Today’s Factismal: The Great Barrier Reef is larger (and much wetter) than the state of Tennessee.
Coral reefs are amazing structures. They are built up, layer by layer, by billions of tiny colonial organisms that look like jellyfish with a backbone. The resemblance is more than casual; corals are actually near relatives of the jellyfish and spend some time as free-floating critters before they settle down to a hard life of making hard rock. And, like their jellyfish cousins, corals consist of groups of genetically identical critters known as polyps, all living in cooperation.
And cooperation is the key to life as a coral. Not only to the polyps work together to form a limestone skeleton and to capture large prey, they also work with tiny algae called zooxanthellae that live inside each polyp. The zooxanthellae are a type of plankton that has evolved to live within corals and other sea creatures. In these safe harbors, zooxanthellae spend less time fleeing from predators and more time photosynthesizing food, some of which gets passed on to the coral.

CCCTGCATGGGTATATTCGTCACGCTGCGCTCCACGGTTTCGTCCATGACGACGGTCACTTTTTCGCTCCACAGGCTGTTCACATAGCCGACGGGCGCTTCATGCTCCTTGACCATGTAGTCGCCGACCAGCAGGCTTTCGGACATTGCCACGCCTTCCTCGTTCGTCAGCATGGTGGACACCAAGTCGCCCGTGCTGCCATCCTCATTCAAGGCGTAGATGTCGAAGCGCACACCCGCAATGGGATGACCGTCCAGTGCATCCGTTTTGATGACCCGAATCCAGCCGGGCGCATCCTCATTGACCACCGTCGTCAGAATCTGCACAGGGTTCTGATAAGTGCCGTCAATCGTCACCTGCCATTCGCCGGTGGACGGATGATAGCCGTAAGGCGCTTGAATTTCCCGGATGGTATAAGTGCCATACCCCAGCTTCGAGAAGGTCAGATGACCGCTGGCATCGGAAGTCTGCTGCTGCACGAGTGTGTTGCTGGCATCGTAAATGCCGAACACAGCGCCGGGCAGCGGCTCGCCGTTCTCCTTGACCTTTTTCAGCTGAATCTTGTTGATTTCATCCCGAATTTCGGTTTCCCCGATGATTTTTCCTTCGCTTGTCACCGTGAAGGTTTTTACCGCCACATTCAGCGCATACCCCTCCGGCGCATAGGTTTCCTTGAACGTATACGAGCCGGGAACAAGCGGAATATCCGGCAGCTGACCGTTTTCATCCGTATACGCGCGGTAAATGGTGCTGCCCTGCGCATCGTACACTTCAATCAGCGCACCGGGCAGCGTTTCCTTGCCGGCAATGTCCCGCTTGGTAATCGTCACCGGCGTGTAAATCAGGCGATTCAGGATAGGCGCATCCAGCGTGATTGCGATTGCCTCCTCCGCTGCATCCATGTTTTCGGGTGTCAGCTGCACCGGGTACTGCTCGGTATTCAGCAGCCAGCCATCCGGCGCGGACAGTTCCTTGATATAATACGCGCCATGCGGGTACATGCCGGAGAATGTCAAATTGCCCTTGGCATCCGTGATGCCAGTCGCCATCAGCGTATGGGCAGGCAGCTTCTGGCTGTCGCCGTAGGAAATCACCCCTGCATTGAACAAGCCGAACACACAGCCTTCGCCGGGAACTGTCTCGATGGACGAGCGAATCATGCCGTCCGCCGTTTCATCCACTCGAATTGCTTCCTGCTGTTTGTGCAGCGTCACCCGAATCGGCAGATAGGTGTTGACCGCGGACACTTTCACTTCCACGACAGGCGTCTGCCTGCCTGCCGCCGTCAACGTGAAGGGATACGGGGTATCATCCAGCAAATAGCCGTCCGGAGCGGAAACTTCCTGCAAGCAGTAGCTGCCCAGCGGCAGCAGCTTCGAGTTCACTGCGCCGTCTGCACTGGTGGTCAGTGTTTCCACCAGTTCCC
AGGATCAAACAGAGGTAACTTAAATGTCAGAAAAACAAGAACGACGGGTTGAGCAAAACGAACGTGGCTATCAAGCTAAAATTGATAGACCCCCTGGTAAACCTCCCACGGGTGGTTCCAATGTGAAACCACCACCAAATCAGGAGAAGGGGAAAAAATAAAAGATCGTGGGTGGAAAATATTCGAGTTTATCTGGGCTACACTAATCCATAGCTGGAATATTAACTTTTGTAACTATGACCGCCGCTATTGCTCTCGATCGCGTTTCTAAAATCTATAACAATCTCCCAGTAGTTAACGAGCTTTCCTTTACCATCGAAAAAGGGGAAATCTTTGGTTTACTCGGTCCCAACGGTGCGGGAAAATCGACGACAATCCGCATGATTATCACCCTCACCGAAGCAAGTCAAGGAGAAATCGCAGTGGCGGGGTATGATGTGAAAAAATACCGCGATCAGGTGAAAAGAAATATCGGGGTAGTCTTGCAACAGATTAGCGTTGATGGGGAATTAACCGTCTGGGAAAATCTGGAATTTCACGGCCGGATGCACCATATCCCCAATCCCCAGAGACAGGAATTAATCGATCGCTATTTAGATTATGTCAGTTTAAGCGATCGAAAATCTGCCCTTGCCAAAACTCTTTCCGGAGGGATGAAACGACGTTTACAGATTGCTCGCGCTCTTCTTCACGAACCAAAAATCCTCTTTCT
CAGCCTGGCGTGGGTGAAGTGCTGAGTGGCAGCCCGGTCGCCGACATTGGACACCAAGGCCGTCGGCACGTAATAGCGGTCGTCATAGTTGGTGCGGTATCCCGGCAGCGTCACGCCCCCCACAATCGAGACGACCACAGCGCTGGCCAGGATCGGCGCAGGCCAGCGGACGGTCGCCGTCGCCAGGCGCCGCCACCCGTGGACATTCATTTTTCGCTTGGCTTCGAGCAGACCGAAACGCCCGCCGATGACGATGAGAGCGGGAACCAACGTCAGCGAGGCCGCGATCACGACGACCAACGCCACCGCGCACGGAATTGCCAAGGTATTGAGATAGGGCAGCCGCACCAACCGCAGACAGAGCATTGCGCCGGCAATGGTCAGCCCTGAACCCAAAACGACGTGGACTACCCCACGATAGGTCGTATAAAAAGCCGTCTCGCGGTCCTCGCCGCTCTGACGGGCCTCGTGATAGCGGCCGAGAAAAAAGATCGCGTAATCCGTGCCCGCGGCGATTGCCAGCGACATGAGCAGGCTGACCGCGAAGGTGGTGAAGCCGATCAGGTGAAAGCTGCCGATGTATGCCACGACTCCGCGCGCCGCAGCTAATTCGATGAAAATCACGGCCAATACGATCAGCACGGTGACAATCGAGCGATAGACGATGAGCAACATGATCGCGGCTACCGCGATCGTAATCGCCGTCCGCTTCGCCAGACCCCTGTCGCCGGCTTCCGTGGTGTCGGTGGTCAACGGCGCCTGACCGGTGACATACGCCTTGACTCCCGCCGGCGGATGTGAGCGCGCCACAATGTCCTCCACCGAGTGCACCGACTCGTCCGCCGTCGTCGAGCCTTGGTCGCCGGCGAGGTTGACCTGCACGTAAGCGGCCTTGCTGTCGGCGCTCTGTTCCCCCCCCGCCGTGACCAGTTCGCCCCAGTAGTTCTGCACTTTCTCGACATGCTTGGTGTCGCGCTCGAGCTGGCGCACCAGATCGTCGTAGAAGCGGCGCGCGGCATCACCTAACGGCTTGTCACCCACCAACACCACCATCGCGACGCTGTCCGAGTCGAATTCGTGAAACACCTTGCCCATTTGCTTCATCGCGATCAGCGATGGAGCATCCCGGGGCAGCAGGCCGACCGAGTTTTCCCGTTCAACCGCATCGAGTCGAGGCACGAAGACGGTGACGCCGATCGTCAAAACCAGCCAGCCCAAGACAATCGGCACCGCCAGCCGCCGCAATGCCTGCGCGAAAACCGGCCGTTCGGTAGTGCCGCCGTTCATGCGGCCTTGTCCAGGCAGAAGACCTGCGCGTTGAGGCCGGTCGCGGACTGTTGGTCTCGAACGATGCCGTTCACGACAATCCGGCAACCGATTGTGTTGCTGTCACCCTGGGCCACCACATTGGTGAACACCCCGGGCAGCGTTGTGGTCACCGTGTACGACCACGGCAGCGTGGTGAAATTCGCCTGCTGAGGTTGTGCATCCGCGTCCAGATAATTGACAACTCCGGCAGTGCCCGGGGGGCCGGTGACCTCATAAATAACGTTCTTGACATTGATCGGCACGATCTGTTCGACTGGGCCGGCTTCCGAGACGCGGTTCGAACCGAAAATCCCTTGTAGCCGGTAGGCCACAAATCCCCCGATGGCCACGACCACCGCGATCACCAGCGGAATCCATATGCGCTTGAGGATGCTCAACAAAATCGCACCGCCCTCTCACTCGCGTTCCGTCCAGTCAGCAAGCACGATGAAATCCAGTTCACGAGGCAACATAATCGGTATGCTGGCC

Because corals get so much energy from the zooxanthellae, they can only live in fairly shallow water. As a result, they are found mostly on the edges of continents and near islands and seamounts in the deep ocean. The great barrier Reef itself was formed when the glaciers melted after the last ice age 20,000 years ago, drowning the hills on Australia’s coast. The warm water, abundant nutrients, and high hills combined to create the perfect place to grow coral.
And grow it did. Today, the Great Barrier Reef is 1,600 miles long, or farther than it is from New York City to Key West. And it includes nearly 3,000 individual reefs clustered around 900 islands that provide homes to 30 types of whale, 200 types of bird, and 1,500 types of fish. But not all is well on the reef. As with any reef, there have been shipwrecks (more than 1,500) and overfishing and other problems. There are several research and conservation programs focused on the Great Barrier Reef, working to preserve it for future generations.
If you’d like to contribute to reef research, then think about joining REEF.org: